Is it good enough to give me pause?  Absolutely.

That happened to my husband. EVERY time he got the flu shot he ended up sick with actual flu. Finally he stopped getting the shot and he hasn't had the flu since (its been @ 6 years too!). It would be interesting to find out why this happens to some but not others.


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#35 of 49 Old 05-15-2012, 01:28 PM
 
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Quote:
Originally Posted by kathymuggle View Post

At some point, many anecdotes that tell the same thing might be worth considering.  You have to consider the source, blah,blah, blah, but I do not dismiss all anecdotes.

 

Ex:  Dh works in an office with about 40 people.  These are people who vaccinate their kids and are pretty mainstream.  Many of then noticed that every time they got a flu shot they became sick afterwards (and most got the shot 2 or 3 year running - thinking the other "time" was a coincidence")
 

Is that good enough for the scientific community?  Probably not.  I understand why and the burden of proof (which should involve large scale double blind studies) is not met.

 

Is it good enough to give me pause?  Absolutely.

That happened to my husband. EVERY time he got the flu shot he ended up sick with actual flu. Finally he stopped getting the shot and he hasn't had the flu since (its been @ 6 years too!). It would be interesting to find out why this happens to some but not others.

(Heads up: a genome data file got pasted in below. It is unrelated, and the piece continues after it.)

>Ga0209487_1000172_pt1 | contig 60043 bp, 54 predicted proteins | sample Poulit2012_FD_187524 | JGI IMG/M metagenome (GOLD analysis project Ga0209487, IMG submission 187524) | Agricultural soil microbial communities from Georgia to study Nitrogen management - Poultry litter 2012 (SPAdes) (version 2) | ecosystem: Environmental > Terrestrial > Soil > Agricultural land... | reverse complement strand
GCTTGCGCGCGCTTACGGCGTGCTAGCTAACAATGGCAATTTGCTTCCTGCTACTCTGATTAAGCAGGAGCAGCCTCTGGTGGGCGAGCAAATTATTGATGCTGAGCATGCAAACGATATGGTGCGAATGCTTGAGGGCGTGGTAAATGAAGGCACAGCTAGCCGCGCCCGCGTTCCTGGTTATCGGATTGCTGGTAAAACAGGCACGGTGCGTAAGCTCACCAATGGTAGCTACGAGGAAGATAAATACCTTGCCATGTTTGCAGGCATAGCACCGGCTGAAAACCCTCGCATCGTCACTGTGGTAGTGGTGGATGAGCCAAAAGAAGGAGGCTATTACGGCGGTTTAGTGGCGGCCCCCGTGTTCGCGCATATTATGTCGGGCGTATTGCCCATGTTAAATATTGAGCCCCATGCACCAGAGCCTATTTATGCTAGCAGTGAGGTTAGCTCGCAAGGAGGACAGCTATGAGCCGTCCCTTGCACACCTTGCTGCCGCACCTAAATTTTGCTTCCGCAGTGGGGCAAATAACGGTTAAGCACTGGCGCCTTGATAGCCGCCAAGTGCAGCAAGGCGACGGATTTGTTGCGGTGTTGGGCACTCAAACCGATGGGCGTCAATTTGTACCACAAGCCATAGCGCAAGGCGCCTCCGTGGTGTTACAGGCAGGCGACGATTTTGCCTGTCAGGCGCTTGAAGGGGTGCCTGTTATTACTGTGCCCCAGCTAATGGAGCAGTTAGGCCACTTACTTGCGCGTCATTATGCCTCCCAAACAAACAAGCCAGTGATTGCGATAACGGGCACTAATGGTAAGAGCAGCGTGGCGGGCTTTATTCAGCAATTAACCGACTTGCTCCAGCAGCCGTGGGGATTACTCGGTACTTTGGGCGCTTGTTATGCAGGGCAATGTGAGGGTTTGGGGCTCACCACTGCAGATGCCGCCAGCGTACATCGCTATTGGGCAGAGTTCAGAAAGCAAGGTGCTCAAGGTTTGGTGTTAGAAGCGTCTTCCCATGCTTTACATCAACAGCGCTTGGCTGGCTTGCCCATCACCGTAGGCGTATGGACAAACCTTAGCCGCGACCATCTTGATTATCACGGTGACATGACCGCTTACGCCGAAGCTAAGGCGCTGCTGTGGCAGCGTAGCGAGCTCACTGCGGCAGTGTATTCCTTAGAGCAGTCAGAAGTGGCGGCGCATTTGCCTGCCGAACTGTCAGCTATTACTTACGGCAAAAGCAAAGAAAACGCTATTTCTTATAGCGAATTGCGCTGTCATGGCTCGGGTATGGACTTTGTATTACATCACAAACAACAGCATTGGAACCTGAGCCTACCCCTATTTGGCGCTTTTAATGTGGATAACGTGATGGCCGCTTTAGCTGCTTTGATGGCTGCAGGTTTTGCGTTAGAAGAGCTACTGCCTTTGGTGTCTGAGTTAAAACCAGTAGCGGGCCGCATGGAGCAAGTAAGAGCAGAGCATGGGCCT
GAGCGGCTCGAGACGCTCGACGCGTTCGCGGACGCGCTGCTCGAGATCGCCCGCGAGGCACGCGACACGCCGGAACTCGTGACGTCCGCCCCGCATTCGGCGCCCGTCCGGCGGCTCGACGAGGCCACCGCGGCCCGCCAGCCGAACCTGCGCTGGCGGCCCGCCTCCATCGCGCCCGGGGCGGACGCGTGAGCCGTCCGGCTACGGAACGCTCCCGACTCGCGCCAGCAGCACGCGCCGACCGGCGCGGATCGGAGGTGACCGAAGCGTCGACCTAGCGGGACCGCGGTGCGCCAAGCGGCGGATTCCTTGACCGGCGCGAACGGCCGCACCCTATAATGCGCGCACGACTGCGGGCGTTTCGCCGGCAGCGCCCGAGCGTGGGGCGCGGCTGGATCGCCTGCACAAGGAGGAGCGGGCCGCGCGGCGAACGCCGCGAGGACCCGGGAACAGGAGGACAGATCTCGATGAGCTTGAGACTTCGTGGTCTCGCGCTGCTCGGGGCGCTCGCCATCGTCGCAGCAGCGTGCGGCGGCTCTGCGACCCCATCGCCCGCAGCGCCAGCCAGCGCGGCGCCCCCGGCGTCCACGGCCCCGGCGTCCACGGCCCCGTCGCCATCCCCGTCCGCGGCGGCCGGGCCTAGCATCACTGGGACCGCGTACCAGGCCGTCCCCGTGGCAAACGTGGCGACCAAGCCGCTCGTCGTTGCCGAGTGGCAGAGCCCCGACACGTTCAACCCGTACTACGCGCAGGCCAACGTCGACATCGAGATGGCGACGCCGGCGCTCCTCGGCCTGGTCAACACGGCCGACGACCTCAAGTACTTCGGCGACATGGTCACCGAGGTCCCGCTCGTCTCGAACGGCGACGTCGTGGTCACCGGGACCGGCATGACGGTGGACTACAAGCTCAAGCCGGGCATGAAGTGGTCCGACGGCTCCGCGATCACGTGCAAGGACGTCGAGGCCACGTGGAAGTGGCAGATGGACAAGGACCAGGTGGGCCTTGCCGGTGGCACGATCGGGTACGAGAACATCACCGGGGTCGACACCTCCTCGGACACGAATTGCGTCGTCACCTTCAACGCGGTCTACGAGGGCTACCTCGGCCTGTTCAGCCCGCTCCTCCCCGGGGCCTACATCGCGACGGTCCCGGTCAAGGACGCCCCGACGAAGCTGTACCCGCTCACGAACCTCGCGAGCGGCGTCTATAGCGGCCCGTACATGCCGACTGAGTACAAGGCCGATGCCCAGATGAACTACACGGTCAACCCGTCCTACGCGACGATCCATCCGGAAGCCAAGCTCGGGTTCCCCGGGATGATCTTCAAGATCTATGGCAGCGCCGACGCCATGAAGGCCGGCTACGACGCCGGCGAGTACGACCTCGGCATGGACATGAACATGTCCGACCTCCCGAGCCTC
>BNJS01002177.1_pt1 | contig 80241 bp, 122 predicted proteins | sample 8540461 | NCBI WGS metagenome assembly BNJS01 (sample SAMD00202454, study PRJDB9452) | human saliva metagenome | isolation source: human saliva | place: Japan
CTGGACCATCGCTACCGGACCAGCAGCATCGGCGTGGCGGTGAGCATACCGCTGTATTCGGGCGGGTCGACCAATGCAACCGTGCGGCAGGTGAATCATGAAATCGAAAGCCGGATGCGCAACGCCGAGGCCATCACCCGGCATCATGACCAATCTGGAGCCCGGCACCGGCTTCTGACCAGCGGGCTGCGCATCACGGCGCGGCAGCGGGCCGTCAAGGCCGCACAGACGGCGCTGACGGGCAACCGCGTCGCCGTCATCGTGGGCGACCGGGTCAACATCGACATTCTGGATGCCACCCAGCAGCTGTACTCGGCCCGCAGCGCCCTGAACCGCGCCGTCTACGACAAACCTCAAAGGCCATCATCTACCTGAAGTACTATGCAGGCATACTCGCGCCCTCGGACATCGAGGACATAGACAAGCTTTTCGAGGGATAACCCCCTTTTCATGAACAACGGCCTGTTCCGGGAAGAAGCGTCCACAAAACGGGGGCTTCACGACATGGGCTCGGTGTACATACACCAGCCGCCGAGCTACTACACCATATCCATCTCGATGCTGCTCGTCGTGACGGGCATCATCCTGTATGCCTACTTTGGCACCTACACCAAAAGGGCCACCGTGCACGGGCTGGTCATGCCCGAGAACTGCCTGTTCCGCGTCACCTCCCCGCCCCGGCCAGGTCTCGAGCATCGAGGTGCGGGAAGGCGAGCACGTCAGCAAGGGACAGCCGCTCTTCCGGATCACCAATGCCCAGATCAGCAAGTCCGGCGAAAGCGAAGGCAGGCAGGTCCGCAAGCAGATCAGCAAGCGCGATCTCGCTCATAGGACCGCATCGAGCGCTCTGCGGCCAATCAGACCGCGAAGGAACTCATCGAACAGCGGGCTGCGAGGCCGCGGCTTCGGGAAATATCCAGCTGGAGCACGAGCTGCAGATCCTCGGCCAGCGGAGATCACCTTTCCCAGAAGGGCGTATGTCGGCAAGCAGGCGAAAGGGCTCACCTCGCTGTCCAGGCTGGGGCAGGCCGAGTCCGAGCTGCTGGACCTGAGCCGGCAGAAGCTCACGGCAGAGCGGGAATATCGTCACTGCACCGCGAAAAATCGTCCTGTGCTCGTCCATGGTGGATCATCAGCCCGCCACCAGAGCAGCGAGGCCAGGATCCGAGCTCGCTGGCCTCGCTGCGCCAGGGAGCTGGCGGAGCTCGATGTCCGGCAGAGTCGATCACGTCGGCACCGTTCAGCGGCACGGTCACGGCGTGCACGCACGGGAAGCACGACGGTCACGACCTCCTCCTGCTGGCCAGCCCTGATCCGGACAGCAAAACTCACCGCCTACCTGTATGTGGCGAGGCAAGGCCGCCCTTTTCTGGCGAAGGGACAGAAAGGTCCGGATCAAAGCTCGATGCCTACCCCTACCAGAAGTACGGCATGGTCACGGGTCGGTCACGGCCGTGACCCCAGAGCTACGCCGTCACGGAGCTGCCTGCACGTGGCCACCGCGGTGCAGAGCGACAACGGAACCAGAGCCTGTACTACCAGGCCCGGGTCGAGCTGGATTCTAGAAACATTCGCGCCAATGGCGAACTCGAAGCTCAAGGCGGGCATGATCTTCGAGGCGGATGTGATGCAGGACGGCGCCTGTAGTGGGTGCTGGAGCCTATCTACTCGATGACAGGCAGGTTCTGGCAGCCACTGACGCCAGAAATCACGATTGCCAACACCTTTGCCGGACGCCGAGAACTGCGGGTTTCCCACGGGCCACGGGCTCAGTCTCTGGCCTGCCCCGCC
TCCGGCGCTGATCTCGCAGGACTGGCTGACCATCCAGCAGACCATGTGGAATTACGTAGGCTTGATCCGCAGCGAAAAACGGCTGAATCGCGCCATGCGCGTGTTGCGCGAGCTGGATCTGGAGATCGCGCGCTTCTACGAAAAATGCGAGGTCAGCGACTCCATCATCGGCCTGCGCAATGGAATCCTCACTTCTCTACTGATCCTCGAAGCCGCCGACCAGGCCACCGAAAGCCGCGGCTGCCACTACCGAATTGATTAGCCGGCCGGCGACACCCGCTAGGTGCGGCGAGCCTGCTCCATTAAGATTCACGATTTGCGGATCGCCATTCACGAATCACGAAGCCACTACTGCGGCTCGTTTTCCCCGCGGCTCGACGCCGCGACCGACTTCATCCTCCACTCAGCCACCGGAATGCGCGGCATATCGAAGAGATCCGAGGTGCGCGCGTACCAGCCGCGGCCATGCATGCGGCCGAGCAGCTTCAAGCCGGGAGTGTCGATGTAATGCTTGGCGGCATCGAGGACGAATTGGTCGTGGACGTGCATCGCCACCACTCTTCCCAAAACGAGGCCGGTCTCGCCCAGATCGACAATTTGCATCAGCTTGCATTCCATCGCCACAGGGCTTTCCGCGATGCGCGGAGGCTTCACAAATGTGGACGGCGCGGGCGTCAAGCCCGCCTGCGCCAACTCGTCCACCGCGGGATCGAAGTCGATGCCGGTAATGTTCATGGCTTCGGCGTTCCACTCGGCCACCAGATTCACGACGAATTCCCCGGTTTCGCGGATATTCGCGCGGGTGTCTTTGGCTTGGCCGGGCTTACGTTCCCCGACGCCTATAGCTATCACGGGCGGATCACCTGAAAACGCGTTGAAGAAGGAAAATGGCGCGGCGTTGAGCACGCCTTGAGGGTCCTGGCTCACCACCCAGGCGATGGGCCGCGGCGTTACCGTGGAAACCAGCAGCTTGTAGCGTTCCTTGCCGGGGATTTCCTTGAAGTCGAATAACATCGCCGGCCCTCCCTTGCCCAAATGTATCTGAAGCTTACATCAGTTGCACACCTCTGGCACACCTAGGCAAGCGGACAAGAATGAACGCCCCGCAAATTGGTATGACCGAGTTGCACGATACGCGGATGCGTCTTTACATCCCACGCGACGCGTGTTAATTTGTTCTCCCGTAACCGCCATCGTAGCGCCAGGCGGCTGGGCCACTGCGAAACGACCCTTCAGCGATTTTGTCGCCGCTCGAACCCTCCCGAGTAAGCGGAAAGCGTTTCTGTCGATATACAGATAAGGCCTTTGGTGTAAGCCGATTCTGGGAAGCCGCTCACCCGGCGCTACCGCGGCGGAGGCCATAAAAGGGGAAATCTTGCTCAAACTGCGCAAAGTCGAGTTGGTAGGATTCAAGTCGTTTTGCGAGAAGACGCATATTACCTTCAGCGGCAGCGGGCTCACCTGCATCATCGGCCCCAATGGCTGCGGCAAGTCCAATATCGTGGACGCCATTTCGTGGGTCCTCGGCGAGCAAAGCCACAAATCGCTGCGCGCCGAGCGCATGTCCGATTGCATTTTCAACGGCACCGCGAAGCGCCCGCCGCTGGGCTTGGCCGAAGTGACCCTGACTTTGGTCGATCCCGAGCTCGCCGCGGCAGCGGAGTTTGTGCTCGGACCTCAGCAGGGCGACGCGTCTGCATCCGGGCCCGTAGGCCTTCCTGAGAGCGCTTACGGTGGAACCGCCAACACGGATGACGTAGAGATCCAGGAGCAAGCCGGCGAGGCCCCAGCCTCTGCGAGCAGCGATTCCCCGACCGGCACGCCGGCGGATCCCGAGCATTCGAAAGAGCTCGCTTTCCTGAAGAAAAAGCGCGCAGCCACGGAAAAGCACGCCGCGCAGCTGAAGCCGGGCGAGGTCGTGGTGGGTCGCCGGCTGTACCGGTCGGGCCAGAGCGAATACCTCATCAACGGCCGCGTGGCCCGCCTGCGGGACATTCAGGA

Eh. Not all vaxers get the flu vax. I don't, neither does my ds. We just skip it and take our chances.

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#36 of 49 Old 05-15-2012, 05:18 PM
 
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Eh. Not all vaxers get the flu vax. I don't, neither does my ds. We just skip it and take our chances.

 

Why?  I mean, you're pretty vehement about herd immunity, the safety of vaxes, and the efficacy of them, so why is all that applicable to everything BUT the flu shot?  I'm genuinely curious why "we just skip it and take our chances" is ok for you, but seemingly unacceptable for everyone else who says that about different vaccines.

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#37 of 49 Old 05-15-2012, 05:21 PM
 
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Lots of people feel the flu shot is different. The efficacy is much more hit or miss, for one. For another, right or wrong, I think it's kind of how our brain handles the risks of flying vs riding in a car. We're used to the flu and are more comfortable with the risk than other diseases.

I haven seen anyone say someone else's choices were unacceptable.
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#38 of 49 Old 05-15-2012, 05:37 PM
 
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Lots of people feel the flu shot is different. The efficacy is much more hit or miss, for one. For another, right or wrong, I think it's kind of how our brain handles the risks of flying vs riding in a car. We're used to the flu and are more comfortable with the risk than other diseases.
I haven seen anyone say someone else's choices were unacceptable.

 

I wasn't asking you.

 

"We're used to the flu", and yet we're told year after year that tens of thousands of Americans DIE every year from the flu!  So get your flu shot!  From the same companies and organizations that push every other shot.  Tens of thousands die, and we're more comfortable with the risk than other diseases where the risk is practically zero (polio, diphtheria)?  Sorry, that reeks of hypocrisy to me.

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#39 of 49 Old 05-15-2012, 05:49 PM
 
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I wasn't claiming it was rational, hence the comparison to Flying vs driving. I dont know about hypocritical, but i can see how you would think it was inconsistent.